Summer 1995 and London was fast draining of charm. In my last year at Middlesex University, a young psycho was sauntering about North London slashing women’s throats. Anthony Peter Roach, age 24, from Hornsey, had stabbed a woman to death as she walked home from Turnpike Lane Tube station. Hours later he attempted to murder a woman a couple of miles away and over the weeks before he was caught, there’d been several attempted attacks on students. We were advised to go nowhere alone. I’d just moved from Stamford Hill back to Tottenham, the same week a woman was abducted in broad daylight from a bus-stop near Seven Sisters and gangraped for six hours, as they drove around taking turns. No-one at the bus stop rang for help, even though the woman was kicking and screaming as the 4-man gang dragged her by the hair and sped off. Newspaper reports later said the people at the bus-stop assumed the woman must’ve known the men…that it seemed like a bit of a ‘game’. After seven years in London, I packed up and left.
Back in Dublin there an was air of what I can only describe as immaculateness. At least that’s how it seemed to me during the first few months. Students linking each other through the archway at Trinity College eating apples, jugglers and quirky musicians on Grafton Street, market stall women bellowing their wares on Moore Street, a welly of new cafes splattered in colourful art with latte machines fizzling away. I took in the turrety architecture all over town in a way I’d clear forgotten to do before. I visited museums, took up a language class, went on a a guided tour of the State Apartments and Viking ruins of Dublin Castle for a snitch at £1.75 (Irish pounds). The place was thriving and I was home! Four months later that feeling of inviolability vanished when 21-year-old JoJo Dullard was plucked from the streets of Moone in Kildare, never to be seen alive again. She was abducted, abused, murdered, buried, silenced: both her family and Gardaí believe so.
I obsessed about JoJo’s terribly sad tale from the off. Dublin was so expensive and she’d dropped out of her beautician’s course to take up a job in a pub back home in Callan, Co. Kilkenny. I remember reading that her sister Mary was ‘delighted’ with the decision as she’d always worried sick about her in the mean grip of the unpredictable capital. The awful crawly coincidence of ordering that last drink in Bruxelles (a pub I drank in with my mates) and missing the bus home. Hitching on roads that perhaps we all hitched along in the 1980s/90s at some stage (I know I did, and often late at night too, coming back from parties in Kildare or as far away as Galway). JoJo was used to hitching in this manner: most rural teenagers and young adults were. But it was late, she was in a hurry, probably terribly panicked about just getting home. She’d travelled to Dublin that day to pick up her last dole payment and sign off for good. According to her family, she wasn’t even going to bother. That small detail really got me.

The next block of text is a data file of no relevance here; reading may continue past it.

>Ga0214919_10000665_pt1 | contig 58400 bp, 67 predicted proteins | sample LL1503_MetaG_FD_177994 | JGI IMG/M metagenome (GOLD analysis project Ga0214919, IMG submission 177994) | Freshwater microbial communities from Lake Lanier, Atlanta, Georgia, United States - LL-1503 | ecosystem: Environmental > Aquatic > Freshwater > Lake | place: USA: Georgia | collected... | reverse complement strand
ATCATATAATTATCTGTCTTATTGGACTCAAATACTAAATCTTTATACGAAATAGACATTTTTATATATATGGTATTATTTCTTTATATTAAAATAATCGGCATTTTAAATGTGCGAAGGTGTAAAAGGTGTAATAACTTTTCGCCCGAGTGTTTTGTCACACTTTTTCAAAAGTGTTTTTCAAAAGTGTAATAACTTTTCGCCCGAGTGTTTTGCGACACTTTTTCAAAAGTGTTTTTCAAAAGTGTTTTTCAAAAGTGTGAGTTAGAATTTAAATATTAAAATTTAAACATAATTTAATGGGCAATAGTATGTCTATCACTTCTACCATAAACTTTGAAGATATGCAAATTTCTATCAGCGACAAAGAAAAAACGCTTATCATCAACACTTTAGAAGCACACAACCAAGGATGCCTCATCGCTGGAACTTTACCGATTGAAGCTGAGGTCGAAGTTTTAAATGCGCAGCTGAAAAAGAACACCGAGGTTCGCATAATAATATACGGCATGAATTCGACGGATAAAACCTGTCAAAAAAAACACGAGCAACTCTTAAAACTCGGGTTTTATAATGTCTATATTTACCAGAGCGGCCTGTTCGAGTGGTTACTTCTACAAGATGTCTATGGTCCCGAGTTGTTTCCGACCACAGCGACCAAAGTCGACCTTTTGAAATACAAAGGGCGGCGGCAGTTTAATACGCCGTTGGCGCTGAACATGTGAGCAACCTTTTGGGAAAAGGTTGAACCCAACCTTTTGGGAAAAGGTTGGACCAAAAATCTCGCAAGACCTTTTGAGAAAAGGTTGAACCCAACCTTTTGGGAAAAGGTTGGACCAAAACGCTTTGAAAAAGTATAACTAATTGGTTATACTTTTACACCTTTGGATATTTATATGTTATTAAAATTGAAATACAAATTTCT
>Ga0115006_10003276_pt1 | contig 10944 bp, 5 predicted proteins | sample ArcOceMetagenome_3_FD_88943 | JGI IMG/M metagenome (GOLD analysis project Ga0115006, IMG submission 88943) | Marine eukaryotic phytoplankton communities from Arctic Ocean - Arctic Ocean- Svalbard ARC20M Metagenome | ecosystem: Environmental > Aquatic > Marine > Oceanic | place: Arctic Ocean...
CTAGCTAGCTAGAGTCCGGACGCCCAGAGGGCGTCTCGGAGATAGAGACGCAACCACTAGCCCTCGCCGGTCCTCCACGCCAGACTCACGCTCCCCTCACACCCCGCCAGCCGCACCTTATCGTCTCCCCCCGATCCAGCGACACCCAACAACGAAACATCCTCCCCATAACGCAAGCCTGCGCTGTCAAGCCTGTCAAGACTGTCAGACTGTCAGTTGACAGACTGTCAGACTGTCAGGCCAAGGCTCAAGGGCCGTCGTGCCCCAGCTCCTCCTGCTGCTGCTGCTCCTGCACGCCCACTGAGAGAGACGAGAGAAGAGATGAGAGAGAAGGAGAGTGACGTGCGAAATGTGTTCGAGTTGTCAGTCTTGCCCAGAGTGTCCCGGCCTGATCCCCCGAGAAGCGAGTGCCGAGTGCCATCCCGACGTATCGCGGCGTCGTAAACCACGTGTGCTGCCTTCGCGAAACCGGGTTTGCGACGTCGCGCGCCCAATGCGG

I later wrote a short story about that dark cold November night, trying to imagine the moment when JoJo ’knew’ something was wrong. I described the landscape as ‘….dark countryside, potted with grubby fields and grimy ditches, mucky mountains that would hardly be classed as mountains compared to the Jura or the Pyrenees. Lonely out-of-the-way places good for trapping animals and smashing up stones.’ I thought of all the missing women who had been struck down in their prime ‘with lump hammers, with plastic bags over their heads, with hard shattering punches, choked by the grasping hands of mad men’. That the moments in which the missing women met their deaths were really and truly the stuff of every woman’s harshest nightmare. And I thought of JoJo, spotting something peculiar in his car, the awful foreboding when his tone may have changed, when she knew, undoubtedly, what he was going to attempt next. ‘Even in the closing seconds when your brain is fizzing, popping, fading, you know not to bother making sense of it,’ I wrote in my short story. But in reality it’s completely impossible to imagine and only the sick can ever really get there.
Despite the medieval braying from the tabloid press that he’ll strike again and soon, I personally don’t believe for a nanosecond that Larry Murphy is going to put a foot wrong for a very long time. He can wait. He can play with the authorities and the public. Memories will sustain him. This day is a very special one for him after all. Even just the God of small things: he hasn’t seen any of our modern capital’s hallmarks for a start: the Luas, the spire, etc. There’s a lot to take in. Especially the reams of happy young women pacing along the city streets, tired women too, stomping home from work. Women who will have no idea who he is or what he’s done. It’s been an age since he was able to glance sideways at strangers, with every ounce of his civil rights protected. The fact remains that there are dozens of Larry Murphys out there, a lot of whom we’ve handily forgotten. The likes of Paddy O Driscoll from Fermoy in Cork, released from prison in 2004 after serving a sentence for raping a young mother: six months later he bludgeoned another woman over the head with a brick, knocked her unconscious and raped her for over an hour. There are literally too many of these incurable psychopathic rapist and murderer types to recount here, in one blog.
For the time being the public is concentrating on Larry and the obscenely Draconian laws that allow for an affirmed ’critically dangerous’ person to roam our streets with freedom honoured and upheld and intact.By contrast the families of the missing women have felt very unsupported; not just with the formal investigsations but also with funding and resources. I wrote an aritcle in the middle of the boom about the Missing Persons’ Helpline being shut down due to ‘lack of funds’ (31st March 2005). On the same day it was reported in the media that ‘one million euro mortgages’ in the nation’s capital were the new-fangled norm. While the property pages boasted that the boom was bigger and better and louder than ever, families of Ireland’s disappeared slumped back in bankrupt silence.